Deciding what car to buy can be a difficult process. Car buyers often have to contend with a stressful sales environment, negotiating the price they are willing to pay, and filling stacks of paperwork before they can drive off in their new vehicle.
The stress of buying a new car largely depends on where you are getting the car from. Some car brands have made their dealership experience easy and straightforward, while others can leave their customers feeling frustrated.
To determine the car brands with the best and worst buyer shopping experiences, 24/7 Wall St. reviewed the results of J.D. Power’s 2020 Sales Satisfaction Index Study. In the survey, the consumer product review and analytics company measured customer satisfaction with the overall sales experience for major auto brands, rating the experience on a 1,000 point scale.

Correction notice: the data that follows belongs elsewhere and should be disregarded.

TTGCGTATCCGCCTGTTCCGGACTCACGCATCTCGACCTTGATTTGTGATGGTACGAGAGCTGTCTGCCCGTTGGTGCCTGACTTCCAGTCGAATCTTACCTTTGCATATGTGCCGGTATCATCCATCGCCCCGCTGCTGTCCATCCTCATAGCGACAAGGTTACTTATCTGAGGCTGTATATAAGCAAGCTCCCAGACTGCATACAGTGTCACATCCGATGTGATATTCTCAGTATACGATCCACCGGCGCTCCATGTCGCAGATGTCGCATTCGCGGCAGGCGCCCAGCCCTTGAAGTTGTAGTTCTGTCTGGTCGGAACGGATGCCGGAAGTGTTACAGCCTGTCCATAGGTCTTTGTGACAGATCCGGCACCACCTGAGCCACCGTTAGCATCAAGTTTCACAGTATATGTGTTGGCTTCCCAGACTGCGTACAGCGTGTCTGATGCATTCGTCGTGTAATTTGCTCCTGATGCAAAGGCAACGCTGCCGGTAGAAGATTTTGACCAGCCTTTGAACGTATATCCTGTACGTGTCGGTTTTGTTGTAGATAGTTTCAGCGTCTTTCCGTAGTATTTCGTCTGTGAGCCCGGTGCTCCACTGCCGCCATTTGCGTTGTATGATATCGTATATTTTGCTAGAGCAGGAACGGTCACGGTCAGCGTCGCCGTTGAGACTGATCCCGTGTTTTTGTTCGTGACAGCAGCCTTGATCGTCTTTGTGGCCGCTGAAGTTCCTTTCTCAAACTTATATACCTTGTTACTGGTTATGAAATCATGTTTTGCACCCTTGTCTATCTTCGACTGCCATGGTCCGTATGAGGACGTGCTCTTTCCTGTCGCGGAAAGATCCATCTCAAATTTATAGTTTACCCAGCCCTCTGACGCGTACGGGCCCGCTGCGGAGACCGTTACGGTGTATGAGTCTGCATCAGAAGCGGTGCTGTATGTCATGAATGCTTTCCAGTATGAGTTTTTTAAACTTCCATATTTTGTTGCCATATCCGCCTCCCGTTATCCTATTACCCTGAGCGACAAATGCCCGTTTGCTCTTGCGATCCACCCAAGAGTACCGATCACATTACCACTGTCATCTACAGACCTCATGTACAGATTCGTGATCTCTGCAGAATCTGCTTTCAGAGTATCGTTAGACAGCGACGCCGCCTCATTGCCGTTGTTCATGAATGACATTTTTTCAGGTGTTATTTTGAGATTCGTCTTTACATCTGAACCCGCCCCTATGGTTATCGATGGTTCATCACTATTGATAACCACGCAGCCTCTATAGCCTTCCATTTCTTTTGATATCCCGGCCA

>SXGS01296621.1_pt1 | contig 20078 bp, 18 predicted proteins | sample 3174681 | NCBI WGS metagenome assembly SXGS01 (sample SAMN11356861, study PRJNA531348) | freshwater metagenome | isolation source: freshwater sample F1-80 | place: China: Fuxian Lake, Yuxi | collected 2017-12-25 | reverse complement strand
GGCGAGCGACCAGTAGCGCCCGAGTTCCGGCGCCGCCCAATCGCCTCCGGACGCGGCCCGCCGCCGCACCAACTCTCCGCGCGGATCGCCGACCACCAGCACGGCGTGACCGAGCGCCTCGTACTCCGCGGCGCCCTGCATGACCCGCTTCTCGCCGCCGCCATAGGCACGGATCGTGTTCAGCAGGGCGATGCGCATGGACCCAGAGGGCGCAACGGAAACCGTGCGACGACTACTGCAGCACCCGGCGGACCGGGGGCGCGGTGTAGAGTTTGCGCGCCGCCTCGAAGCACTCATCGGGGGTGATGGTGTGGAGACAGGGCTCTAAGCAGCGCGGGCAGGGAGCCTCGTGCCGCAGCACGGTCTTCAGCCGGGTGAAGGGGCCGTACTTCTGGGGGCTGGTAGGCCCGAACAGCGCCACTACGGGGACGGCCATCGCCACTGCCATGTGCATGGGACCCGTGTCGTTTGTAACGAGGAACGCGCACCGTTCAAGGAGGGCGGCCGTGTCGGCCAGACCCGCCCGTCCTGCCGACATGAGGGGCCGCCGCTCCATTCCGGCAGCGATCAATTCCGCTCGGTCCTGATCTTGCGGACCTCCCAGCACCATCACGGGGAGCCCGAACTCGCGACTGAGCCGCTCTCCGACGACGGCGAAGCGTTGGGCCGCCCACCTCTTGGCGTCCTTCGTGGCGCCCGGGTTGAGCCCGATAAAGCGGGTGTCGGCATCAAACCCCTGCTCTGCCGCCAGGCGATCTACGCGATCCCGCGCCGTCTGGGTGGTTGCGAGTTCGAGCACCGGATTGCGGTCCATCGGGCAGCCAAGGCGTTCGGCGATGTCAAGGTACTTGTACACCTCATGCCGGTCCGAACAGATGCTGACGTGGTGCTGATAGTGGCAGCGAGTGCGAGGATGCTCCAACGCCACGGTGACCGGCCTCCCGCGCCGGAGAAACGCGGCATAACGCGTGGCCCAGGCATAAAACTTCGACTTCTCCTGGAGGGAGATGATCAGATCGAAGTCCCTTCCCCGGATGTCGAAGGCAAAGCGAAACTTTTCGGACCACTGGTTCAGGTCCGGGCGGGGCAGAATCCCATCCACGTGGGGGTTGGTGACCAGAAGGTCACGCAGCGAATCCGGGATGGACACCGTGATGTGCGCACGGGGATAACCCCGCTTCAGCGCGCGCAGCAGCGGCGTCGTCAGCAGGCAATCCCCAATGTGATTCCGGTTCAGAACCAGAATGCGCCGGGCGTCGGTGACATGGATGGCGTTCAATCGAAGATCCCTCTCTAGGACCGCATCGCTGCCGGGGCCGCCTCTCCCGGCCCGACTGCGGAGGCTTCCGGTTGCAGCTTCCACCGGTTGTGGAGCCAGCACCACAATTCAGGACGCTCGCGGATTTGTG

As you may expect, luxury brands tended to have better sales experiences than mass market brands. Luxury brands had an average sales satisfaction score of 816 out of 1,000, while mass market cars had an average score of 784.
One of the main factors in this year’s ranking was dealerships’ practices in the face of the pandemic. Companies that updated their practices to contend with COVID-19 tended to score much higher than those that did not. Car brands that allowed buyers to do most of their paperwork online or that used virtual communication typically scored better on the survey than those that did not.
While the car buying experience is important to drivers, the car itself is the most important part of the transaction. Certain vehicles simply do not sell well, whether because of poor reviews they have received from car critics or their low safety ratings, or because they have an exorbitant price tag, or due to a number of other factors. These are the cars Americans don’t want to buy.